[Date Prev][Date Next][Thread Prev][Thread Next][Date Index][Thread Index]

[Xmca-l] Re: XMCA-ers: Help needed finding LSV references to *First* and *Second* Signal Systems



Peter-- If you google Luria "second signal system" you will come up with
several references. There is a copy at luria.ucsd.edu of his little book
with Yudovich on twins that uses that language.

It is not online (so far as i know), but Luria's article on "Speech
development and the formation of mental processes" in Cole and
Maltzman, *Handbook
of Soviet Psychology. *Basic Books, 1969 uses this term a lot.

I believe you will find an upsurge of usage associated with the late
1940's-50's when Vygotskians were under severe attack, there were special
"Pavlov sessions" where they had to recant their errors, and the use of
first and second signal system by Pavlov
allowed them a life line to orthodoxy.

mike

On Fri, Oct 28, 2016 at 10:43 AM, Peter Feigenbaum [Staff] <
pfeigenbaum@fordham.edu> wrote:

> Dear colleagues,
>
> I don't wish to detract in any way from the very serious and absolutely
> necessary discussion about male sensitivity (or should I say insensitivity)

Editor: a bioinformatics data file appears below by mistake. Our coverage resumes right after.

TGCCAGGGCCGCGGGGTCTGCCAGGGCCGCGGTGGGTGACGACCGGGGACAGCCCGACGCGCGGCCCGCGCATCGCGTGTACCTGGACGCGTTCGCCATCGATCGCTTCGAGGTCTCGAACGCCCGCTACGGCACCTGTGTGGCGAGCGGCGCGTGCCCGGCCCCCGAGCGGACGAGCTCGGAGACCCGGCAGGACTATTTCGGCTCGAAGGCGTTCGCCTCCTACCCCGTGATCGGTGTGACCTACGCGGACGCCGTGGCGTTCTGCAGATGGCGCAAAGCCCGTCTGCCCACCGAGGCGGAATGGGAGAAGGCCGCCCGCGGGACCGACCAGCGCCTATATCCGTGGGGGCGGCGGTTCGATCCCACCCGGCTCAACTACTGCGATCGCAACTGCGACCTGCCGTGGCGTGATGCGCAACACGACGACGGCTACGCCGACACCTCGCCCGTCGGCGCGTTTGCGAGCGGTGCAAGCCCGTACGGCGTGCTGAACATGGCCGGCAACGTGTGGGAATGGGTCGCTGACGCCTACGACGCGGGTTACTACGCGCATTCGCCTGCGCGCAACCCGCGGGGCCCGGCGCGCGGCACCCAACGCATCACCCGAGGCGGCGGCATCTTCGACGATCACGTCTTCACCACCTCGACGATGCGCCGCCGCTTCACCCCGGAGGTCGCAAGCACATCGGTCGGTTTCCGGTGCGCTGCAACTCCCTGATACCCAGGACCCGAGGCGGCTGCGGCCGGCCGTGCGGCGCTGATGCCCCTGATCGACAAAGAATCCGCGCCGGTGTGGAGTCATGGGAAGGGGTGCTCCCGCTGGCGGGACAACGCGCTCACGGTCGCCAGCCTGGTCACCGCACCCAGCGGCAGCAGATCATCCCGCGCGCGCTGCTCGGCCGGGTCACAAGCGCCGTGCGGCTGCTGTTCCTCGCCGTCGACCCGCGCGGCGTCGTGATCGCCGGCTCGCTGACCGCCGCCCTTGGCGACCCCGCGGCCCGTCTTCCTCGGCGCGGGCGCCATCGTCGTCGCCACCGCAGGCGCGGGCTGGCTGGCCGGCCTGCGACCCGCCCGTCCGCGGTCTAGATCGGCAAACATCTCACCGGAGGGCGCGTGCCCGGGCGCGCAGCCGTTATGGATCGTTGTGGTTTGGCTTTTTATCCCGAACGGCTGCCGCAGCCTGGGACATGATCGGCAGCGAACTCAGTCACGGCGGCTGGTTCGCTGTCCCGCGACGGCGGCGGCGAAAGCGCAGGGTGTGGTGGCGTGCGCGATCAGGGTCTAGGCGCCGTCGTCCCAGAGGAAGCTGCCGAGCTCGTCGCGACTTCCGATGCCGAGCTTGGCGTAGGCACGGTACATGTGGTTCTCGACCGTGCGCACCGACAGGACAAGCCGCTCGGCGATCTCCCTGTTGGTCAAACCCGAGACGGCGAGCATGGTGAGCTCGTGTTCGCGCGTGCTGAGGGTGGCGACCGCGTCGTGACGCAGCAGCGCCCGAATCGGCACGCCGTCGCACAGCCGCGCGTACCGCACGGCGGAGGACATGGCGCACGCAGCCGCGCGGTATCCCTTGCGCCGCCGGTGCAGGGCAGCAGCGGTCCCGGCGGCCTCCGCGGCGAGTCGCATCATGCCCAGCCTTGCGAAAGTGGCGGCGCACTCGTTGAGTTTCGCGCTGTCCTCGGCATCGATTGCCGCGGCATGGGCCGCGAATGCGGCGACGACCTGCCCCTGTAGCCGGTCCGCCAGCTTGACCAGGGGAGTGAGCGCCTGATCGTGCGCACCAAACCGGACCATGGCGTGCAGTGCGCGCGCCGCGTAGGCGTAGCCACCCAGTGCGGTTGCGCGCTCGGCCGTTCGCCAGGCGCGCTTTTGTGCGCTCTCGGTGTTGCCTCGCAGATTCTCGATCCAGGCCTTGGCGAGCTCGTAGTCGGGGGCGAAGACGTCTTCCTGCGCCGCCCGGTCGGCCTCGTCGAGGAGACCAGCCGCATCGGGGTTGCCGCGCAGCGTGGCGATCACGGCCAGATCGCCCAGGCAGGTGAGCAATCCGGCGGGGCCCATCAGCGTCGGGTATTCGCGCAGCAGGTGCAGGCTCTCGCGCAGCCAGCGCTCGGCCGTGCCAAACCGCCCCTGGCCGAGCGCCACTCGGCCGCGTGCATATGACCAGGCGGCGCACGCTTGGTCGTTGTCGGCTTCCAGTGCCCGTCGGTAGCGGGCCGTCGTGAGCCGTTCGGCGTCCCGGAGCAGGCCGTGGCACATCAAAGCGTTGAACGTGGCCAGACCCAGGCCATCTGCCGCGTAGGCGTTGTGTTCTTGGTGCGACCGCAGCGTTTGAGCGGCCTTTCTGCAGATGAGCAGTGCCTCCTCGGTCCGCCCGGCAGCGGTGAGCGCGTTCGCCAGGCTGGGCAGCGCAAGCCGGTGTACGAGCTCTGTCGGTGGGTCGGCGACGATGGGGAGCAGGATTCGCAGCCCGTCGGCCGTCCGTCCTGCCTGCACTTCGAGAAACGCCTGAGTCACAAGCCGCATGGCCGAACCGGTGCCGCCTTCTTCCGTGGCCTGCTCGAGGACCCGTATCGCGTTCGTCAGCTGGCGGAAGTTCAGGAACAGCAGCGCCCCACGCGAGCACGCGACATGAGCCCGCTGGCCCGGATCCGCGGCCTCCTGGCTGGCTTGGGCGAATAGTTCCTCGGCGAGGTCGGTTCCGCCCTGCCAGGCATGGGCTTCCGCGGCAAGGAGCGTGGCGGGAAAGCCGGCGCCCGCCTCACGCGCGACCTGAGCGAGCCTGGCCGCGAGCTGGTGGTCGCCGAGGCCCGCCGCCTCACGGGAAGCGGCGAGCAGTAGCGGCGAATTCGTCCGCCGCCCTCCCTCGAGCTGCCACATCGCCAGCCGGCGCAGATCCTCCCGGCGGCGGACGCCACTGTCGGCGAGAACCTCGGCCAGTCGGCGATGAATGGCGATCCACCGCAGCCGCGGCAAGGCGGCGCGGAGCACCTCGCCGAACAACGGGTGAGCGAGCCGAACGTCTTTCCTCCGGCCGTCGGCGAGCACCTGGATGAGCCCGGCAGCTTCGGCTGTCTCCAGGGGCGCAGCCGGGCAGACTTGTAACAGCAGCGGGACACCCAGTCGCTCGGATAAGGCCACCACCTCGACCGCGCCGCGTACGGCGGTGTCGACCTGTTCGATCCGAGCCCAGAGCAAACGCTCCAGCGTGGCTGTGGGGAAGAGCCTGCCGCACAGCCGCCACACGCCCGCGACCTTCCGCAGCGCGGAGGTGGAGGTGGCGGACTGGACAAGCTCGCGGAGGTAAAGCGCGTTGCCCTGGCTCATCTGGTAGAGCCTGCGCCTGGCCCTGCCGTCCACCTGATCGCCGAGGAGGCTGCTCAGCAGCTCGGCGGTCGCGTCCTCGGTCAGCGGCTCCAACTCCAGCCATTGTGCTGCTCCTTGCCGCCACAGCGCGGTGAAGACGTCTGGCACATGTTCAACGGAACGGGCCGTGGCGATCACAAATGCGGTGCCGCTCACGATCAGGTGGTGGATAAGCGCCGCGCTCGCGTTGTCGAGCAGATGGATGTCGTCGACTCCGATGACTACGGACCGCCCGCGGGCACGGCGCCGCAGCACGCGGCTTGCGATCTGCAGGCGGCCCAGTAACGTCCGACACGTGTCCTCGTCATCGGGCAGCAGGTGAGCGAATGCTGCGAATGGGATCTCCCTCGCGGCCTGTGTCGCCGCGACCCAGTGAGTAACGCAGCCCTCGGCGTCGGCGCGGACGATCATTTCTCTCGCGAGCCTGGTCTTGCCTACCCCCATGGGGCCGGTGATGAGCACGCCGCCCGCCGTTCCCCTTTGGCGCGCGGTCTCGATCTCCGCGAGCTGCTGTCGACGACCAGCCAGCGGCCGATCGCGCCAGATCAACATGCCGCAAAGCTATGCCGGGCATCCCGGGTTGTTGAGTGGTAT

> to the voices of the women inhabiting this list, but I sure could use your
> collective help with a small matter of scholarship. I am trying to locate
> any passages in LSV's Collected Works in English in which he refers to the
> *first* and *second* signal systems.
>
> My understanding is that Vygotsky considers the first signal system as the
> biologically inherited stimulus-response (S-R) system of reflexes as
> described by Pavlov, whereas the second signal system refers to the
> culturally inherited system of initiation-response that is particular to
> human conversational activity. I am working with the hypothesis that, in
> ontogenetic development, the first signal system becomes *domesticated* by,
> and ultimately subordinated to, the second signal system. That is, the S-R
> form of thinking becomes developmentally transformed into the
> Initiation-Response form of thinking that is characteristic of a person
> performing a listening-speaking turn in conversation.
>
> If any of the wonderful scholars on this list could help point this poor,
> stumbling colleague
> in the right direction, I would be most grateful.
>
> Warm wishes to all,
> Peter
>
> p.s. -- Let me take this opportunity to express my heartfelt thanks to Mike
> for creating this list in the first place, and with it the opportunity for
> Vygotskian scholars the world over to share and discuss our ideas in an
> open and honest forum. For my part, I pledge to do my level best to raise
> my own consciousness where it is deficient so that my participation in this
> forum will be as inclusive and respectful to all of its participants as is
> humanly possible.
>
> --
> Peter Feigenbaum, Ph.D.
> Director,
> Office of Institutional Research
> <http://www.fordham.edu/academics/office_of_the_
> provos/office_of_institutio/index.asp>
> Fordham University
> Thebaud Hall-202
> Bronx, NY 10458
>
> Phone: (718) 817-2243
> Fax: (718) 817-3817
> email: pfeigenbaum@fordham.edu
>